With many of our Australian SSERVI community researching solar system formation, the moon, impacts and, of course, zircons – here is the recent Science Advances paper doing the rounds across the world.
Establishing the age of the Moon is critical to understanding solar system evolution and the formation of rocky planets, including Earth. However, despite its importance, the age of the Moon has never been accurately determined.
A new paper by Barboni et al. titled “Early formation of the Moon 4.51 billion years ago” published in Science Advances presents uranium-lead dating of Apollo 14 zircon fragments that yield highly precise, concordant ages, which indicate the formation of the Moon happened within the first ~60 million years after the birth of the solar system.
The surface of the Moon provides the most accessible record of planetary formation processes and the early evolution of our solar system. Geochemical analyses of Apollo samples and lunar meteorites have contributed to the present paradigm of lunar formation through a giant impact with the proto-Earth, followed by rapid accretion of the orbiting debris and nearly complete melting of the proto-Moon.
Chemical differentiation and crystallization produced dense material that sank to the base of the lunar magma ocean and a buoyant crust that formed the lunar highlands. The data unambiguously show that the Moon was differentiated and mostly solidified 4.51 billion years ago, so the young ages obtained on lunar highland samples cannot be directly dating the age of the Moon.
Although there is consensus for this general model of lunar formation and early evolution, the timing of the giant impact and subsequent events remains controversial, with some planetary scientists favoring the formation within ~100 million years after the formation of the solar system and others arguing for a relatively late giant impact ~200 million years after the beginning of the solar system.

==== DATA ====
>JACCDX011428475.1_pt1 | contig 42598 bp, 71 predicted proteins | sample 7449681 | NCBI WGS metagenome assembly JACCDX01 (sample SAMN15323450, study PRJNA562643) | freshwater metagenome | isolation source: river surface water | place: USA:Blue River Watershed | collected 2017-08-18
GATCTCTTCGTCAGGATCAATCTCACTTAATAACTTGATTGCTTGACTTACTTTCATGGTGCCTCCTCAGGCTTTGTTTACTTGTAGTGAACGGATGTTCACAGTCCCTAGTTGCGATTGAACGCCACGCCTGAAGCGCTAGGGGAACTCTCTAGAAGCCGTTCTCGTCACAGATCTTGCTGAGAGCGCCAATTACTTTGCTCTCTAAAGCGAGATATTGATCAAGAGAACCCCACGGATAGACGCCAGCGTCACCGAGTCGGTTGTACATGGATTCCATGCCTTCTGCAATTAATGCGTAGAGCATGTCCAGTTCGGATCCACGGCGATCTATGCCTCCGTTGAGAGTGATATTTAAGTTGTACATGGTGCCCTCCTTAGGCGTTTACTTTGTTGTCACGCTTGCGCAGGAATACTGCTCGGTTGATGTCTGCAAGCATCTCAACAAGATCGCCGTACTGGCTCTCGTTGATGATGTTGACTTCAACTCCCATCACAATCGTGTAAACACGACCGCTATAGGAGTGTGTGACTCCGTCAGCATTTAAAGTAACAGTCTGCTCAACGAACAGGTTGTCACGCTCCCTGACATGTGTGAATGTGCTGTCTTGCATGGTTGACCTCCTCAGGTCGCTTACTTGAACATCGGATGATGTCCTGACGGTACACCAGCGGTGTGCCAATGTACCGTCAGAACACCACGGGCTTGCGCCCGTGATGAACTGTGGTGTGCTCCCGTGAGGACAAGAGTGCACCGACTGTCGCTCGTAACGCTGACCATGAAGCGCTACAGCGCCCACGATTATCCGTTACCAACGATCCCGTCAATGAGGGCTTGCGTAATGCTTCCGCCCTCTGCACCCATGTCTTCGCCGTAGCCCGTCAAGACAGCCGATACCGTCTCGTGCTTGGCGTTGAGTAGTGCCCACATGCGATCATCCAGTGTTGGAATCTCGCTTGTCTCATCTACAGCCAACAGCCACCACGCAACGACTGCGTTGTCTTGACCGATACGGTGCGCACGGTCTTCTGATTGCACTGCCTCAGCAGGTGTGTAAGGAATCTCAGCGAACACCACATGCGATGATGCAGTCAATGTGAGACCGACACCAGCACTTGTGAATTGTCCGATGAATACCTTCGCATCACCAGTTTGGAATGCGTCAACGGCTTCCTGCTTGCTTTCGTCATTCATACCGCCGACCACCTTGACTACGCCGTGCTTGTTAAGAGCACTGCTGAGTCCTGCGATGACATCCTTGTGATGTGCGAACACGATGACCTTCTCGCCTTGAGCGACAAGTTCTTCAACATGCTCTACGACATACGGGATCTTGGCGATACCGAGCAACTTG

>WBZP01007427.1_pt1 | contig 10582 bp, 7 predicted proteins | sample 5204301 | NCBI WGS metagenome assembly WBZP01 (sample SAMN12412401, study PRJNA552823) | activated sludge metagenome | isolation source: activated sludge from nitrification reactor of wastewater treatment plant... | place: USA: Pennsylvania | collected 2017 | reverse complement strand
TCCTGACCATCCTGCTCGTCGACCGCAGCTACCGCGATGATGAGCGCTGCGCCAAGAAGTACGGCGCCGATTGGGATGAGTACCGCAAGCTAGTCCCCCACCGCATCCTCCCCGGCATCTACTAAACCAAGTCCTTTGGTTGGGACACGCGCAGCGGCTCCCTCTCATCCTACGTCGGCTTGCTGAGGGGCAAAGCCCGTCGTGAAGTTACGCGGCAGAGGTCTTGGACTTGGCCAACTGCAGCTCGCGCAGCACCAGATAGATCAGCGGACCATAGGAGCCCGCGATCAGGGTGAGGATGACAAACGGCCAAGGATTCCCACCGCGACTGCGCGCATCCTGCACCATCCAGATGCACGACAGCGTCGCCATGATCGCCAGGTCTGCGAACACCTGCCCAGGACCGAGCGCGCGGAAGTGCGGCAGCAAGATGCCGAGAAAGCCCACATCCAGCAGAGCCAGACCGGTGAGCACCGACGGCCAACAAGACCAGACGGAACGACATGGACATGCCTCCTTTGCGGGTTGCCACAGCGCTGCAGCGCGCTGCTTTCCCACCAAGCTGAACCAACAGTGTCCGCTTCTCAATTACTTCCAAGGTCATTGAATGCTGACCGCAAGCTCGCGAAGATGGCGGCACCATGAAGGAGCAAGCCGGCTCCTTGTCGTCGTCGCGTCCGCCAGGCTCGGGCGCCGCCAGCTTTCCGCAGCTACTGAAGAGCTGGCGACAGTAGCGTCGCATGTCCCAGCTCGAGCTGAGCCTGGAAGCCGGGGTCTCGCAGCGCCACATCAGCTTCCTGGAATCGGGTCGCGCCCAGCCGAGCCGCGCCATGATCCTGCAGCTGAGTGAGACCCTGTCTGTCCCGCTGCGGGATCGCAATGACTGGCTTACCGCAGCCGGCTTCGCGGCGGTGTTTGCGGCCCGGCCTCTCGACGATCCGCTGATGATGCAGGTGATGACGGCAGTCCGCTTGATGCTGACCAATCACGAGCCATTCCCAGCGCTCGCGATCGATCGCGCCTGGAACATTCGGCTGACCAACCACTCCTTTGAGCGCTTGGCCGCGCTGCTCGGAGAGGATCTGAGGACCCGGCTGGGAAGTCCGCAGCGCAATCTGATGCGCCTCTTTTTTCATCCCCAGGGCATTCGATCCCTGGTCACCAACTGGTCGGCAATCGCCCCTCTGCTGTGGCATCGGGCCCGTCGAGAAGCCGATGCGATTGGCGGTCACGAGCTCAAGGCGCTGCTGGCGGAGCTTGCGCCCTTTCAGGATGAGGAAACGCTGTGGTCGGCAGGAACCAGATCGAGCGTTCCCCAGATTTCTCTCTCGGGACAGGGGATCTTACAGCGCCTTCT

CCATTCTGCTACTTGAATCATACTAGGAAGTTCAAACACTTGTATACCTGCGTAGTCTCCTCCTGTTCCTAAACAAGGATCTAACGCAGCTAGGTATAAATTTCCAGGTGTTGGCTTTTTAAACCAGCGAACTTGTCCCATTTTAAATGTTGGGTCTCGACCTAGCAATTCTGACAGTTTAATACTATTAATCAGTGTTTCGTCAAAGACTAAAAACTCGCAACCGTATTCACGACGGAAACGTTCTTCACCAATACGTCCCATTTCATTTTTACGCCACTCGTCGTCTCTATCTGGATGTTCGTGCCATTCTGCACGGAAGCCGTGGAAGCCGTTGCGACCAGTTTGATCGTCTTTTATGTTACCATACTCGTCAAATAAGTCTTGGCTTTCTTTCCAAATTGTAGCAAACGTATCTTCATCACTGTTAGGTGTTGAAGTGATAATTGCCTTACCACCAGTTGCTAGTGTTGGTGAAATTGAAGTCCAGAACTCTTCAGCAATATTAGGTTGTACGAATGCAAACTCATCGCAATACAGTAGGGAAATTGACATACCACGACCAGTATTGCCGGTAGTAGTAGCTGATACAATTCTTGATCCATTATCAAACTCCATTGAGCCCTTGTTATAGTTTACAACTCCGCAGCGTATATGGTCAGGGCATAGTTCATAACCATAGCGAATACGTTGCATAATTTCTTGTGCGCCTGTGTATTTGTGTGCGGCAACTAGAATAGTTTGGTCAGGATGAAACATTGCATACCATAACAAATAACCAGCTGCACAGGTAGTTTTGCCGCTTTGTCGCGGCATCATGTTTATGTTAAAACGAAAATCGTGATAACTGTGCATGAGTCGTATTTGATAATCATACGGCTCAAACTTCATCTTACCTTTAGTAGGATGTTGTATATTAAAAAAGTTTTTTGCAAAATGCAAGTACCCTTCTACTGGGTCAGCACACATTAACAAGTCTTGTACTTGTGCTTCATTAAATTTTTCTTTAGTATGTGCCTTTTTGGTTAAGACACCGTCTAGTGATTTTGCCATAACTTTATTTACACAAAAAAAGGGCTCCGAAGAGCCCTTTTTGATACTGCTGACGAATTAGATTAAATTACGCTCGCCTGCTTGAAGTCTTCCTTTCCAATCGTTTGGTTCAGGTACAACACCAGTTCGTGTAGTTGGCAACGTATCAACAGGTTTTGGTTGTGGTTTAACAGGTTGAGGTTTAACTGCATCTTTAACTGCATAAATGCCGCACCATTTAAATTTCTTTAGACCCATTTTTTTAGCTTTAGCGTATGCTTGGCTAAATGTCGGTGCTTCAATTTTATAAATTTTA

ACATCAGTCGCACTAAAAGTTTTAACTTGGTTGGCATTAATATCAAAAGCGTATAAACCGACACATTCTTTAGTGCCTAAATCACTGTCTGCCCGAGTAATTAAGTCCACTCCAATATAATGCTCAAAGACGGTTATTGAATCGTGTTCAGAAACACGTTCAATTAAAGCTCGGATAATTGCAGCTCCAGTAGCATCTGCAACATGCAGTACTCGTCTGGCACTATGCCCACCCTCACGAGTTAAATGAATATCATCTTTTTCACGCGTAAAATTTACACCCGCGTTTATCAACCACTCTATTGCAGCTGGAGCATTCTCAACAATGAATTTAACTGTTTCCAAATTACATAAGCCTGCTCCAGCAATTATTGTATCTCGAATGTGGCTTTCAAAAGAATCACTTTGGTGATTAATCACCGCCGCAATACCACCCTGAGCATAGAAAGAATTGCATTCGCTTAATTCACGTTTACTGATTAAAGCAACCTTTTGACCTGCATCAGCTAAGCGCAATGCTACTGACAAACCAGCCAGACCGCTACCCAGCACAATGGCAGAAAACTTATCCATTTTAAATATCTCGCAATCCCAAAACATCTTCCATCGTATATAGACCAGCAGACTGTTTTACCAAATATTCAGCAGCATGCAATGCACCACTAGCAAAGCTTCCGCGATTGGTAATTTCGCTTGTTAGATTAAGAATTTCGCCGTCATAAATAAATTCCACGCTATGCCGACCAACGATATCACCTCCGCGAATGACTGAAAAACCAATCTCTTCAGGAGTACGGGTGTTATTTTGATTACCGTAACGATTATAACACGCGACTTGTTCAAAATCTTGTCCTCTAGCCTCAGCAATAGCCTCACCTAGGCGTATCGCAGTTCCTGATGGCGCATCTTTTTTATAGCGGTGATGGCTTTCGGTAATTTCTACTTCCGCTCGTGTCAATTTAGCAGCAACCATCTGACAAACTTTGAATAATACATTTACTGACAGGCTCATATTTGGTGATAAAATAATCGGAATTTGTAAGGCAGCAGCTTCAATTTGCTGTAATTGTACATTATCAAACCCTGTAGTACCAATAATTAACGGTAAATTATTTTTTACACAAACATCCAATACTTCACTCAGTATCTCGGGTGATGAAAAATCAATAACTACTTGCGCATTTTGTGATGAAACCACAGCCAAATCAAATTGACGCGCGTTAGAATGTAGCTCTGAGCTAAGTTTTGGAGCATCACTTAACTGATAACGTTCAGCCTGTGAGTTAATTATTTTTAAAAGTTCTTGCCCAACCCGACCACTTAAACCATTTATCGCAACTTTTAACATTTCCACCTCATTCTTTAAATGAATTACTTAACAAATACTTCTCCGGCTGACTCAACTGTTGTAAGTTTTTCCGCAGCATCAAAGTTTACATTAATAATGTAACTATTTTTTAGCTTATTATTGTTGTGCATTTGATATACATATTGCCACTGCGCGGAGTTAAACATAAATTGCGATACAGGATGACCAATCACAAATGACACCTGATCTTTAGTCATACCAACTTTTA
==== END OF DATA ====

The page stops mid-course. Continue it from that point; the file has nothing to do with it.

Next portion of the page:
The “young” ages for lunar formation are difficult to reconcile with the zircon records from the Hadean era of Earth’s history and from the Moon. In addition, the vast majority of dynamical models are inconsistent with a Moon-forming impact occurring 100 million years after the birth of the solar system.
Knowledge of the age of the Moon is important not only for developing a detailed understanding of the duration and processes occurring in the lunar magma ocean but also for constraining competing models of solar system evolution during the later stages of planetary accretion.
A more direct constraint on the age of the Moon can be obtained by dating the chemical differentiation events accompanying the crystallization of the lunar magma ocean. Lunar zircons are thought to form in a reservoir enriched with potassium, rare-Earth elements, and phosphorus, which formed only at the end of the lunar magma ocean crystallization. Therefore, uranium-lead isotopic data on lunar zircons can be used to determine the age of bulk solidification of the Moon.
This work has significantly improved the precision and accuracy with which a chondritic uniform reservoir is known and therefore allows the determination of model ages with high confidence.
The team’s results provide minimum ages for differentiation of the lunar magma ocean and a minimum age for the formation of the Moon that is ~120-150 million years older than previous estimates. As a minimum estimate for the age of the Moon, scientists now believe the formation of the Moon must have occurred later than ~50 million years after the beginning of the solar system.
Read the full text in the link below
Original post by: Soderman/SSERVI Staff
Source: M. Barboni, P. Boehnke, B. Keller, I. E. Kohl, B. Schoene, E. D. Young, K. D. McKeegan, Early formation of the Moon 4.51 billion years ago. Sci. Adv. 3, e1602365 (2017).